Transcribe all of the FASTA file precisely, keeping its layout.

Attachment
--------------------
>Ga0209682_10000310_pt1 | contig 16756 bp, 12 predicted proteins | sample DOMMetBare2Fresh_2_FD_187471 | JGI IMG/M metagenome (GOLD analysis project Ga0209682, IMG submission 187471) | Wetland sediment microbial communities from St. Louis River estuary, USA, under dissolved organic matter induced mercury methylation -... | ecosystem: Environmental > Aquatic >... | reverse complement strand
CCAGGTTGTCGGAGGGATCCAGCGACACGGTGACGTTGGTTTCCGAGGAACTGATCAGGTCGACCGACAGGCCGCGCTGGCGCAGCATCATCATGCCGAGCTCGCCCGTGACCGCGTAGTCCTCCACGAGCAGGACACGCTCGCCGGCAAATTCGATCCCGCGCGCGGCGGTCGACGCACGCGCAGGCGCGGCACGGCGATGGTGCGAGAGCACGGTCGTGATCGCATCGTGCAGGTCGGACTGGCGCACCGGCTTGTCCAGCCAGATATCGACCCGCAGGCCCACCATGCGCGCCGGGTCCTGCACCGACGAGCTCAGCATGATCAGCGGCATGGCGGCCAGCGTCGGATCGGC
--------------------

>Ga0209682_10000310_pt1 | contig 16756 bp, 12 predicted proteins | sample DOMMetBare2Fresh_2_FD_187471 | JGI IMG/M metagenome (GOLD analysis project Ga0209682, IMG submission 187471) | Wetland sediment microbial communities from St. Louis River estuary, USA, under dissolved organic matter induced mercury methylation -... | ecosystem: Environmental > Aquatic >... | reverse complement strand
CCAGGTTGTCGGAGGGATCCAGCGACACGGTGACGTTGGTTTCCGAGGAACTGATCAGGTCGACCGACAGGCCGCGCTGGCGCAGCATCATCATGCCGAGCTCGCCCGTGACCGCGTAGTCCTCCACGAGCAGGACACGCTCGCCGGCAAATTCGATCCCGCGCGCGGCGGTCGACGCACGCGCAGGCGCGGCACGGCGATGGTGCGAGAGCACGGTCGTGATCGCATCGTGCAGGTCGGACTGGCGCACCGGCTTGTCCAGCCAGATATCGACCCGCAGGCCCACCATGCGCGCCGGGTCCTGCACCGACGAGCTCAGCATGATCAGCGGCATGGCGGCCAGCGTCGGATCGGC